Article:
NEW VOICES: Another Conservative Leader Challenges the Death Penalty

In an op-ed in the Knoxville News-Sentinel, Tennessean Drew Johnson evoked conservatives' intentions to "protect innocent life, promote financial responsibility and support government programs that really work" in criticizing the death penalty. Johnson, a Senior Fellow at Taxpayers Protection Alliance and founder of the Beacon Center of Tennessee, cited the many exonerations from death row as another reason to challenge capital punishment: "Life is too precious to rely on mistake-prone processes like the death penalty." He noted that the Tennessee Comptroller's Office's found capital trials to be 48% more expensive than life-without-parole trials. Finally, relying on the conservative value of limited government, he concluded, "My view of limited government is not giving the state the power to kill American citizens. There is nothing limited about that authority....It's time that conservative Tennesseans begin to look at the death penalty to consider whether it's consistent with our view of the role of government and decide if retribution and revenge is worth sacrificing our principles, freedoms and liberties." Read the full op-ed below.

LETHAL INJECTION: Many States Changing Lethal Injection Process

On October 4, Ohio announced it will be obtaining its execution drug, pentobarbital, from a compounding pharmacy if it is not available from the manufacturer. Texas made a similar announcement a few days earler. In the past, some compounding pharmacies have been implicated in providing contaminated drugs with fatal side effects. These local companies are not regulated by the Food and Drug Administration. Florida announced it will be using a new drug, midazolam, in its October 15 execution. The drug will be part of a 3-drug process and has never been used before in executions. The 3-drug process can be extremely painful if the first drug is not completely effective. Missouri intends to be the first state in the country to use the drug propofol in its October 23 execution, despite the fact that the drug company that delivered the drug has asked for its return. If Missouri goes ahead with the execution, European countries may impose restrictions on the exportation of this drug, thereby affecting other uses for vital surgeries in the U.S.  Finally, Tennessee will now use only a single drug, pentobarbital, in its executions, though it did not say where it hoped to obtain the drug.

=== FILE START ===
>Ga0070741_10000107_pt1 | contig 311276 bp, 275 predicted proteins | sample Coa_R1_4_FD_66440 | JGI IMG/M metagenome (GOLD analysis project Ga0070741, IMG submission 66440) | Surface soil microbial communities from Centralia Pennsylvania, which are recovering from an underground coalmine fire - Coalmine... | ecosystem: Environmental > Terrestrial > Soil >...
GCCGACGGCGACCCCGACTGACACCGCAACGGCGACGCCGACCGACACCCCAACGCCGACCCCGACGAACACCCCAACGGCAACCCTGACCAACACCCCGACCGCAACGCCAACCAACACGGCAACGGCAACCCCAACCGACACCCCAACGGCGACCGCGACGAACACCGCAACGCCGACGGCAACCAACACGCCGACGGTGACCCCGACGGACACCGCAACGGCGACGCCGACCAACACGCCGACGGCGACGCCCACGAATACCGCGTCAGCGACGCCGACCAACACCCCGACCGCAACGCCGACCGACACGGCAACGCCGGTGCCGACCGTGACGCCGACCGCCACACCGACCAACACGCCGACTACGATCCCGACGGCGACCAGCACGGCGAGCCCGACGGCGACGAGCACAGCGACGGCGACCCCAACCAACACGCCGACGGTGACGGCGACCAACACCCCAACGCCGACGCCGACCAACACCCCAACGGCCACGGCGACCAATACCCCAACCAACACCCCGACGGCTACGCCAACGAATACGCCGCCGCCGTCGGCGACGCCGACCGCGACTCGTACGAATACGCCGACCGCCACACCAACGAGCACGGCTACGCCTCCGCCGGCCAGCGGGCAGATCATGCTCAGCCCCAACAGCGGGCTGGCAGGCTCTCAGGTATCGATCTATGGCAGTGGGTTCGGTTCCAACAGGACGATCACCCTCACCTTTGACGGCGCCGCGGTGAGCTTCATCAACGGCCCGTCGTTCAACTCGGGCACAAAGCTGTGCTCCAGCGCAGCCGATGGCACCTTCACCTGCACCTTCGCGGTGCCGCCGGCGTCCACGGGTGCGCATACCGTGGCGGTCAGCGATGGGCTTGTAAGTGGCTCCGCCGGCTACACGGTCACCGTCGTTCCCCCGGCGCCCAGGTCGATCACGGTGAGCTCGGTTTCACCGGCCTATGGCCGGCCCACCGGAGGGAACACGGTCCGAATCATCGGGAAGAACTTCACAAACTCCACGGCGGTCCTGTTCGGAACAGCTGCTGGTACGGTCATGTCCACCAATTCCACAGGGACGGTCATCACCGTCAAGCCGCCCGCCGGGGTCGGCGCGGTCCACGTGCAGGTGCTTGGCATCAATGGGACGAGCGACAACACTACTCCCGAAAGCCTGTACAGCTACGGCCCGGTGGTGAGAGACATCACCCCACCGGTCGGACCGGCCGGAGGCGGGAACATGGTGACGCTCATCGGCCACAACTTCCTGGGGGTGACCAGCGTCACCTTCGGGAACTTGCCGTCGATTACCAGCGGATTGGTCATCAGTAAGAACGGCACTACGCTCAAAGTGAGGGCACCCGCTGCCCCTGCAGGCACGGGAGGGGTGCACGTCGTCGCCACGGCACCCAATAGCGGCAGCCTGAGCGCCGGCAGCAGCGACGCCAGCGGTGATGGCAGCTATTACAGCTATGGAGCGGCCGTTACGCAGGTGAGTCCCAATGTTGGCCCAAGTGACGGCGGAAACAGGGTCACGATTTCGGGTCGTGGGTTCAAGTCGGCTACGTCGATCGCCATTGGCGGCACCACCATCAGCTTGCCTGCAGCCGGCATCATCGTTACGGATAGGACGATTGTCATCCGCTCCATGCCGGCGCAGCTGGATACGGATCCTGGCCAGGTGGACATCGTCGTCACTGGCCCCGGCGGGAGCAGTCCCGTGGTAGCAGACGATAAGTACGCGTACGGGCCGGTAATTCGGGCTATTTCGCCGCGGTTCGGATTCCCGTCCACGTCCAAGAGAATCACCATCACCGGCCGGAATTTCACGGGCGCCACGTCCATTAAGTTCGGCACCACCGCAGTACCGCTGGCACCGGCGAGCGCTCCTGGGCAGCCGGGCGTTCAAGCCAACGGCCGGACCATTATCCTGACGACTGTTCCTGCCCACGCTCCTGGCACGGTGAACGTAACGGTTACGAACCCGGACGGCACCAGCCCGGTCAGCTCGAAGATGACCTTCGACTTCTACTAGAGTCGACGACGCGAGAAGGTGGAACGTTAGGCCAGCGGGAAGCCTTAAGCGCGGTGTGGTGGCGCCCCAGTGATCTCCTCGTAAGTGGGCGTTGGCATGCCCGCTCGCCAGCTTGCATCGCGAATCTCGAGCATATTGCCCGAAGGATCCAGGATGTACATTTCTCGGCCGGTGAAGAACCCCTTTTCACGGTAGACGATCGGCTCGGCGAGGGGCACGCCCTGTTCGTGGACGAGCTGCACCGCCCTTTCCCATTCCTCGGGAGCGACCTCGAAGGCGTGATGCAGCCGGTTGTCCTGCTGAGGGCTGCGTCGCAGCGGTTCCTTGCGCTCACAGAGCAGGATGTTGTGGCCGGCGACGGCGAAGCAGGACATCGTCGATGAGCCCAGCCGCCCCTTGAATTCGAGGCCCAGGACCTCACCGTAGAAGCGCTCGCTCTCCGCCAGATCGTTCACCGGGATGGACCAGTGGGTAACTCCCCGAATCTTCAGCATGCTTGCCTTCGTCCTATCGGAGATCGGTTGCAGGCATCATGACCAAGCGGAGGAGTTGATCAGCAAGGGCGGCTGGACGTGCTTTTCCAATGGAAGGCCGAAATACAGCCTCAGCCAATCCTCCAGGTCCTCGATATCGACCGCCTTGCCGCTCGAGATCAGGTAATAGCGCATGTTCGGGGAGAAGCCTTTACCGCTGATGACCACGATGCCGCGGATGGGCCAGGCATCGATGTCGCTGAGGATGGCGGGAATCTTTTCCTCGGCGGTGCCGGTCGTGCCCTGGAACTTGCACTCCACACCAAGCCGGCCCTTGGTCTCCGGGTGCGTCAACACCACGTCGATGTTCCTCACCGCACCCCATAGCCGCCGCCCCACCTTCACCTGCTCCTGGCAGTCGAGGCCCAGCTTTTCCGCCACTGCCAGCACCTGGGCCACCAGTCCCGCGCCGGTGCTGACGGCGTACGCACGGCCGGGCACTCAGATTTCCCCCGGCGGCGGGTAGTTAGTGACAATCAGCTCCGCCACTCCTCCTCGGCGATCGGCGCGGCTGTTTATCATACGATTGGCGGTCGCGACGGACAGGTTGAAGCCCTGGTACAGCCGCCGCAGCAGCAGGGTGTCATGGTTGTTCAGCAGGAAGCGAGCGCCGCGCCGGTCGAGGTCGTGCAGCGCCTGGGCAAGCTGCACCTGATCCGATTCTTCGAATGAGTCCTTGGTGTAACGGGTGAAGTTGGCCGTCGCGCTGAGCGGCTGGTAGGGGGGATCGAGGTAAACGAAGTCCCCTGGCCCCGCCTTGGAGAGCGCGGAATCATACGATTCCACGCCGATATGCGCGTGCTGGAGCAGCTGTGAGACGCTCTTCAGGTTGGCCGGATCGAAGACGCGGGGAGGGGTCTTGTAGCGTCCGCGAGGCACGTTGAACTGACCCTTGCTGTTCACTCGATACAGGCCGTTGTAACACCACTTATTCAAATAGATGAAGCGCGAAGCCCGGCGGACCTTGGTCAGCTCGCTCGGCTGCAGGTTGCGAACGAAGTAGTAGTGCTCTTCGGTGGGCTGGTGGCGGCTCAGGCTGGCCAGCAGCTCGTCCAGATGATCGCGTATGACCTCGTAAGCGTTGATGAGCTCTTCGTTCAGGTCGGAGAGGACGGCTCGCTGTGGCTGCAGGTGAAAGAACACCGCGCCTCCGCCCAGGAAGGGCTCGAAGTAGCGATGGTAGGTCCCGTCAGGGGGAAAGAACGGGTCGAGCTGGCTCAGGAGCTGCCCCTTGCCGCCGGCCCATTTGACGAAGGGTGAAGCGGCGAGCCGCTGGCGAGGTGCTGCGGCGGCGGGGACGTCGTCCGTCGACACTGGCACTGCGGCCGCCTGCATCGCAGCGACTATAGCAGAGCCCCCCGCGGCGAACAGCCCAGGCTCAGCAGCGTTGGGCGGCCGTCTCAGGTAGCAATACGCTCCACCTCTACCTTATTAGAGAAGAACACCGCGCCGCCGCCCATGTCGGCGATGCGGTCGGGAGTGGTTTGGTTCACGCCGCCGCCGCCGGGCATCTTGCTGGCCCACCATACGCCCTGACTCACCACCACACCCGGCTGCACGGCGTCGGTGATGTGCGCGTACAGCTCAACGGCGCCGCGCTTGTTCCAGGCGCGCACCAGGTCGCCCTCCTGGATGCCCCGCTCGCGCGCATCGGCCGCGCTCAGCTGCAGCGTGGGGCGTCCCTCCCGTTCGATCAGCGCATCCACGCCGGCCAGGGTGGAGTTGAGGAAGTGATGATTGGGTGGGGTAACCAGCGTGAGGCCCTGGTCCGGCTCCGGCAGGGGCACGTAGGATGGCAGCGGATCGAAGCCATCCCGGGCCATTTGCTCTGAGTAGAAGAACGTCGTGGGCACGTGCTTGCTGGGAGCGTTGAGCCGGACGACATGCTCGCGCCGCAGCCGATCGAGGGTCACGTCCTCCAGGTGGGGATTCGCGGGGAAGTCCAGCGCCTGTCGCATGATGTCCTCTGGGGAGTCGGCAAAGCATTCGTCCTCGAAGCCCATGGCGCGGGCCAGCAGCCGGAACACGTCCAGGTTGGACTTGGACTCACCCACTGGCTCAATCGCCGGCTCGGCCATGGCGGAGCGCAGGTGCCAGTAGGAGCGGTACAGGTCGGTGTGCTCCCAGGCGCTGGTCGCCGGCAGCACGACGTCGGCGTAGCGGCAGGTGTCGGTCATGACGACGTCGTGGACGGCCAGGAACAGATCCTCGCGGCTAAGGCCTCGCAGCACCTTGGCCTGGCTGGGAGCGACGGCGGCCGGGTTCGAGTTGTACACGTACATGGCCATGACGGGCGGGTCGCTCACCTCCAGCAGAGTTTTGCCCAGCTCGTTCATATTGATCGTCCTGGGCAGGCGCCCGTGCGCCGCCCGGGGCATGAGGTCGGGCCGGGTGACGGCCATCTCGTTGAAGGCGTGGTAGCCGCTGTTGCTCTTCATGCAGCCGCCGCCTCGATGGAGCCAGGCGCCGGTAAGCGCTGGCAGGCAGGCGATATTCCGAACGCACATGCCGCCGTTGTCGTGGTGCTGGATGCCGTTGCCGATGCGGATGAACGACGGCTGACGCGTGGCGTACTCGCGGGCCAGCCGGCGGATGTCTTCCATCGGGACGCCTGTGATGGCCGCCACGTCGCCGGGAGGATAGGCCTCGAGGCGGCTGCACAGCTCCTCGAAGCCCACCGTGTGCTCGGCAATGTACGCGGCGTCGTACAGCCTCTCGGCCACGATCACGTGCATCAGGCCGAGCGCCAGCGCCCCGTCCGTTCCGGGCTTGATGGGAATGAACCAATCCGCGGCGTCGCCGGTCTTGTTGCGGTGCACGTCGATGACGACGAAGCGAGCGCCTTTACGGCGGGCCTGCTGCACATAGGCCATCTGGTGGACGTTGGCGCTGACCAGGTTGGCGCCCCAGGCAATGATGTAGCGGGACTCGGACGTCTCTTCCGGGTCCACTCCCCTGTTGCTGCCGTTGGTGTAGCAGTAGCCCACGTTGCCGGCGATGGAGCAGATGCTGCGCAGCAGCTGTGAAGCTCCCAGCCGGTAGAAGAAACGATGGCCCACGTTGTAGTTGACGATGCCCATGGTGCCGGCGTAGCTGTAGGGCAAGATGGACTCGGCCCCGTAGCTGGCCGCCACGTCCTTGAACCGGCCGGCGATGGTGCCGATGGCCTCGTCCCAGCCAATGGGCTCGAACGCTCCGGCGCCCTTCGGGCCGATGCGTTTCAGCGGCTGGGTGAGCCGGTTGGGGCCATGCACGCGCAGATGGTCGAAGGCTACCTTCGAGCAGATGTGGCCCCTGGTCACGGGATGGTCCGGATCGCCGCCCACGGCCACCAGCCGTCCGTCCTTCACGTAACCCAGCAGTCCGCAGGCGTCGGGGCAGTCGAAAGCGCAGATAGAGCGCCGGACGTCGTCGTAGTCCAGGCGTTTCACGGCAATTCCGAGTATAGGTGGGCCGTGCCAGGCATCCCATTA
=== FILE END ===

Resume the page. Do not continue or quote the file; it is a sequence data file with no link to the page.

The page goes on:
NEW VOICES: Retiring Federal Judge Condemns Death Penalty as Biased and Broken

Judge Boyce Martin took the occasion of his final death-penalty decision from the bench of the U.S. Court of Appeals to sharply criticize capital punishment in this country. While upholding the conviction and death sentence of the defendant, Harold Nichols, Judge Martin said, “I continue to condemn the use of the death penalty as an arbitrary, biased, and broken criminal justice tool.” He noted that the many years since Nichols’s conviction in 1990 have consumed "countless judicial hours, money, legal resources, and providing no closure for the families of the victims.” He added that resources spent on the death penalty could be better used for other programs: “The time, money, and energy spent trying to secure the death of this defendant would have been better spent improving this country’s mental-health and educational institutions, which may help prevent crimes such as the ones we are presented with today.” Judge Martin has served as a judge on the Sixth Circuit for more than three decades.